Predictive analysis can significantly enhance strategic planning and monitoring in peacekeeping operations. In his article “Machine Learning and Conflict Prediction,”* Chris Perry notes, the development of a “robust, accurate and effective conflict early warning system” has long been a priority for the United Nations.
To that end, as part of UNGSC’s Academia Partnership Programme, students from Barcelona’s ESADE University have developed a novel data model.
While most models provide insights for conflict emergence at the national level, this one may forecast incidents at the sub-national level with a high degree of location specificity, such as a sector of a peacekeeping mission, or an area monitored by a particular battalion. In some instances, it may even estimate the number of fatalities likely to occur in a specific area.
Another differentiating factor is the data on which the analysis is based. Whereas existing UN applications utilize real-time incident mapping only, this new model goes further, integrating open-source conflict data with data on other variables commonly related to conflict emergence (e.g., environmental conditions, poverty, population density, health, political representation, etc.).**
In the same C. Perry article referenced above, the author states that “a refined data selection methodology combined with strategic use of machine learning algorithms could … offer a significant addition to the early warning toolkit.” Indeed, this new data model addresses that consideration, applying geospatial and machine learning technologies to multi-variant conflict analysis.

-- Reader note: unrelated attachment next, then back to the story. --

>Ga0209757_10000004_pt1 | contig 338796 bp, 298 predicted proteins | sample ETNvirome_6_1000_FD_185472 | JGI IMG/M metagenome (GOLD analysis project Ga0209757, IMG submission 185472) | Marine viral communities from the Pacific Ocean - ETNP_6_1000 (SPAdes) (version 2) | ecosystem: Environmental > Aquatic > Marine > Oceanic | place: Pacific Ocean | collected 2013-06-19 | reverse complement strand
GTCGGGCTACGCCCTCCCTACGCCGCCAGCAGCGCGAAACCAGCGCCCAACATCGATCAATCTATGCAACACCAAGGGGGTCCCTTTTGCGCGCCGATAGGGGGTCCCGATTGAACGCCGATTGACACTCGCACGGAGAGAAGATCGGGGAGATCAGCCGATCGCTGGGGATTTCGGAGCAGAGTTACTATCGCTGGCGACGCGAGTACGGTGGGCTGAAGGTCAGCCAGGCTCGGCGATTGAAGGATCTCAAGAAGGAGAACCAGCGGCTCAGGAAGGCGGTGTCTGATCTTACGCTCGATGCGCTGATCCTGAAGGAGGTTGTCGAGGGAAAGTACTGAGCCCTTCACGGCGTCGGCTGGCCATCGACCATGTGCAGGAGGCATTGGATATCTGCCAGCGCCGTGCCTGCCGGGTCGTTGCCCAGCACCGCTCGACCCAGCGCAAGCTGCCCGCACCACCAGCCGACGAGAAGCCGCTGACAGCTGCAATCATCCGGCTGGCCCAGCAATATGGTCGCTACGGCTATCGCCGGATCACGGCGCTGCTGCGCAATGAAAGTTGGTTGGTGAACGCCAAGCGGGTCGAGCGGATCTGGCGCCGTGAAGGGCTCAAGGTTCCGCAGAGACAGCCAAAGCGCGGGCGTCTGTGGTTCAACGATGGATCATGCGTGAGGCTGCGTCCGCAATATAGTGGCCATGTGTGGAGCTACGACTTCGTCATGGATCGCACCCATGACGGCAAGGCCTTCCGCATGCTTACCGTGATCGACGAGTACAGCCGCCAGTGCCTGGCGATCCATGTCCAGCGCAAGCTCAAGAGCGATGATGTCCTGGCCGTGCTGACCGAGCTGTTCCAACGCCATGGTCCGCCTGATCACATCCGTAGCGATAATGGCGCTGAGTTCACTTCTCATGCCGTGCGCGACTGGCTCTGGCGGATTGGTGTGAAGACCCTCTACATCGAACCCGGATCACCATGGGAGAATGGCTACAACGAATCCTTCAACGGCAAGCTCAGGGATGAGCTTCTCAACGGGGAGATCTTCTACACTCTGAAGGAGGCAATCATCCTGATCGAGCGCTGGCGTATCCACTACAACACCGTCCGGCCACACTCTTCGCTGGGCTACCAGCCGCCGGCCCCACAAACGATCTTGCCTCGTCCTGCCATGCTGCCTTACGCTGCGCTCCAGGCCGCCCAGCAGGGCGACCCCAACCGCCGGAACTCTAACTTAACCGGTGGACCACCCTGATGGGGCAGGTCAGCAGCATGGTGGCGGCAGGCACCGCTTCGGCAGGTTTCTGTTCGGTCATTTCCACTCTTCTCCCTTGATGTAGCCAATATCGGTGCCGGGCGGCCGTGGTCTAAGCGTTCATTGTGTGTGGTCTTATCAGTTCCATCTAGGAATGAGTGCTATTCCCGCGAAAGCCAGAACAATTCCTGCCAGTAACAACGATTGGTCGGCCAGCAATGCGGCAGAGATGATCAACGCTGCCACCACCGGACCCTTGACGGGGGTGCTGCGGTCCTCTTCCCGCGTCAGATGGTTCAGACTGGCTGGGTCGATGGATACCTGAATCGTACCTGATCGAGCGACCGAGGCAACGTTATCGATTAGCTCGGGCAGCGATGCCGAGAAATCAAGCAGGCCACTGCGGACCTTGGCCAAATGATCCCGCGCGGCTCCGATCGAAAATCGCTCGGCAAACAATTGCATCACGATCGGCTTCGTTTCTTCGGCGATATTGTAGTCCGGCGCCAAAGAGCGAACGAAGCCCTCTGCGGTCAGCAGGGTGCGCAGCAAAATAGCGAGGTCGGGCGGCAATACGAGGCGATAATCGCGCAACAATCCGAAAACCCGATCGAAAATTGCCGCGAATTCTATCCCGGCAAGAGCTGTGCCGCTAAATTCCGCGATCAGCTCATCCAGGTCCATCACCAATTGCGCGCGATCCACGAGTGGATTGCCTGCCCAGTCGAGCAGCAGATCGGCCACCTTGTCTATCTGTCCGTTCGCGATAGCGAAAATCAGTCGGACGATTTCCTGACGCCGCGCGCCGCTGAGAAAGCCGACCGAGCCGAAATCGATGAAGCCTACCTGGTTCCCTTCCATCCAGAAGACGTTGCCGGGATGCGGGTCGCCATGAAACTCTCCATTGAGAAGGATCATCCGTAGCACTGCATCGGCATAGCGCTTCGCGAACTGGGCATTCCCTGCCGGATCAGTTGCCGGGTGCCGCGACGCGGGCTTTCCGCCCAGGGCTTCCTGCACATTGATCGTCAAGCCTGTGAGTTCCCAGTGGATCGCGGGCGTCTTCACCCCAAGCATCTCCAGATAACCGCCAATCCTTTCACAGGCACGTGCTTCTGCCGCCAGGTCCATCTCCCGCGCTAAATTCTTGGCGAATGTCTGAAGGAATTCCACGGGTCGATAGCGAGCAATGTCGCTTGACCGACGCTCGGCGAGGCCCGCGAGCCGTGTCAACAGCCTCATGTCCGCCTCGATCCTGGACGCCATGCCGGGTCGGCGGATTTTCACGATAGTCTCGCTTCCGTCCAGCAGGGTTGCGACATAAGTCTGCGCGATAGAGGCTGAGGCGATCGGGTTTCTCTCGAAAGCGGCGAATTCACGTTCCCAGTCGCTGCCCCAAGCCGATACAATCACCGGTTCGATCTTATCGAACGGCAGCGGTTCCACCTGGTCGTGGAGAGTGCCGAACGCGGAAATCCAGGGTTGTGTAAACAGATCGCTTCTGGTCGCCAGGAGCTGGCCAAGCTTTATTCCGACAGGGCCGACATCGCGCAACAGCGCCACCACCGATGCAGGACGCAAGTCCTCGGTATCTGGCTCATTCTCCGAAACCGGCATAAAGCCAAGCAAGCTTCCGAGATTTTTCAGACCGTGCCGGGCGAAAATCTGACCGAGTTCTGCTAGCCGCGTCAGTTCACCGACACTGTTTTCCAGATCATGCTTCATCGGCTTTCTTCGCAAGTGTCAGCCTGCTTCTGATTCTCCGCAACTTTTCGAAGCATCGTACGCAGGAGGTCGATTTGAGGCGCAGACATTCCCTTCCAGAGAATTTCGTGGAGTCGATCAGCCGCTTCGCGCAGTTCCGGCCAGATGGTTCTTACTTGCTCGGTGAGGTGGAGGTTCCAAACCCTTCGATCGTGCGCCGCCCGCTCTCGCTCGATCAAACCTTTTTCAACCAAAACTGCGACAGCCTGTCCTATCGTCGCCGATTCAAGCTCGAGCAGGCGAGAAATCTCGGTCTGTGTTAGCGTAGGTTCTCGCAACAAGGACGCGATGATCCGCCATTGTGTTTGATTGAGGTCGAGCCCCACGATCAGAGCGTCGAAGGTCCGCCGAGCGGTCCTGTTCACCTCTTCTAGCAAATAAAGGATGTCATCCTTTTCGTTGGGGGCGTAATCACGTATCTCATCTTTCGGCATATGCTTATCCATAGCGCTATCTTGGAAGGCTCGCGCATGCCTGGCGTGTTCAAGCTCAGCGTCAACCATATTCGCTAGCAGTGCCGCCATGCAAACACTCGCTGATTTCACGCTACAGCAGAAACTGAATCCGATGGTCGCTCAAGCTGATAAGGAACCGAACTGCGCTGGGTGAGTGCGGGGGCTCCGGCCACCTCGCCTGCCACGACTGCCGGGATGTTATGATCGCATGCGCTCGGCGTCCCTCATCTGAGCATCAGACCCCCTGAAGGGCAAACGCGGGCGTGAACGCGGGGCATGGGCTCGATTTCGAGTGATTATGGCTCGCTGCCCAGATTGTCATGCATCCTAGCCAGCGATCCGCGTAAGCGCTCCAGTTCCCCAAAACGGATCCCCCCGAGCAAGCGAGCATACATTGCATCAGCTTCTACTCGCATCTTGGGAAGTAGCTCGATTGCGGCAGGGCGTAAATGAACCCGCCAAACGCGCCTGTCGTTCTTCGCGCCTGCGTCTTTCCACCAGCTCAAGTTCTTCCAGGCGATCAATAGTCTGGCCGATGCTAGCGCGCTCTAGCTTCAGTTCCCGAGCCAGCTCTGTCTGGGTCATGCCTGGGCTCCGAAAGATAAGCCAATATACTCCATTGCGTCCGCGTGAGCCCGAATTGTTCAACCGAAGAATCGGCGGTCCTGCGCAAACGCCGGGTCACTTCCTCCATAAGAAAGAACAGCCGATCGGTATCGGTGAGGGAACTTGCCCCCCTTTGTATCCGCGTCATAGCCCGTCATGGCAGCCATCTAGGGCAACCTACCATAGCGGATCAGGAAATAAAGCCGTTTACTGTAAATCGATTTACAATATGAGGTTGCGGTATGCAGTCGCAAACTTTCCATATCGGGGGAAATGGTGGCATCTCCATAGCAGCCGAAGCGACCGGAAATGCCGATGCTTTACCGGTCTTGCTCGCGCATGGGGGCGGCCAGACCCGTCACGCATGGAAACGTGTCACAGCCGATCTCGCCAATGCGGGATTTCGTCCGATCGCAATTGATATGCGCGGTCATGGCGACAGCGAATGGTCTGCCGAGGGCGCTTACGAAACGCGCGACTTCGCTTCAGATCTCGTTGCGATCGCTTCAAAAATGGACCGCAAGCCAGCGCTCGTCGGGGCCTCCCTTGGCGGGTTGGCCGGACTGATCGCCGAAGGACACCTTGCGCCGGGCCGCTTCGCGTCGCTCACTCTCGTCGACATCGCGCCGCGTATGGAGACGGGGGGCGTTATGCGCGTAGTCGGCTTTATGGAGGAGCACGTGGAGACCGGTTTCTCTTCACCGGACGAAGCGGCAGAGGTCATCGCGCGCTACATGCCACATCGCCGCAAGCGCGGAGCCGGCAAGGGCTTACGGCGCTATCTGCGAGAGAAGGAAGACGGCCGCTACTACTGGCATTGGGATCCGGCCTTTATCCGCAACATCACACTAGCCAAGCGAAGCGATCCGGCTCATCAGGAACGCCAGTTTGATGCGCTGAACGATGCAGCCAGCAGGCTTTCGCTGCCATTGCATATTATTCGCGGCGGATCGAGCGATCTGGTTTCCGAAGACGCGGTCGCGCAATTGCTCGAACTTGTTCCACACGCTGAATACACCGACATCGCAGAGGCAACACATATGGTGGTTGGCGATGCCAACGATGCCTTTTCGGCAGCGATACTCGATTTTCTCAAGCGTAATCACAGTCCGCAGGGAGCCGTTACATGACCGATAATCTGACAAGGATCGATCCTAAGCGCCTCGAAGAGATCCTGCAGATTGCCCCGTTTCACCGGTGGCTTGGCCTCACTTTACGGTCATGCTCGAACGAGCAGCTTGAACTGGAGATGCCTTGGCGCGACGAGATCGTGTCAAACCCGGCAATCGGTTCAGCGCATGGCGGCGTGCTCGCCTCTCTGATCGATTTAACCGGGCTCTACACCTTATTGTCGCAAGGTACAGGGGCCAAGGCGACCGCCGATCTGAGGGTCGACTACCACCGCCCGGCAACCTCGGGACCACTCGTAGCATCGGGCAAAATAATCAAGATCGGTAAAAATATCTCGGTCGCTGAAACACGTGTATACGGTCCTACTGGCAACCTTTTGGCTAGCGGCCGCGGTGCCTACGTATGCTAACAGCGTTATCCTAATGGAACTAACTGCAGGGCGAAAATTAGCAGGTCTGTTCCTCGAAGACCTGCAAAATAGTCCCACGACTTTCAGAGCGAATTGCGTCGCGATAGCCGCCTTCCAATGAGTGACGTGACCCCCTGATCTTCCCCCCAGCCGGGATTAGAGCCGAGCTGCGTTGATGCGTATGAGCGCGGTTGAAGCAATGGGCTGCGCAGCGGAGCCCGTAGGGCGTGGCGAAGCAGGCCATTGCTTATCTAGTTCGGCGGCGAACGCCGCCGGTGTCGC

While still in its infancy, the model has shown promising results. When applied to a real peacekeeping environment, namely the Central African Republic, its monthly conflict warnings proved accurate.
Going forward, it may offer applications for various areas within the UN system, contributing to the UN's ability to prevent conflict and advance peace and security.
* Perry, C 2013. Machine Learning and Conflict Prediction: A Use Case. Stability: International Journal of Security & Development, 2(3): 56, pp. 1-18,
**Datasets utilized include AfroGrid, Human Development Index indicators, ACLED (Armed Conflict Location & Event Data), PRIO-GRID, as well as UN Common Operational Geospatial Information.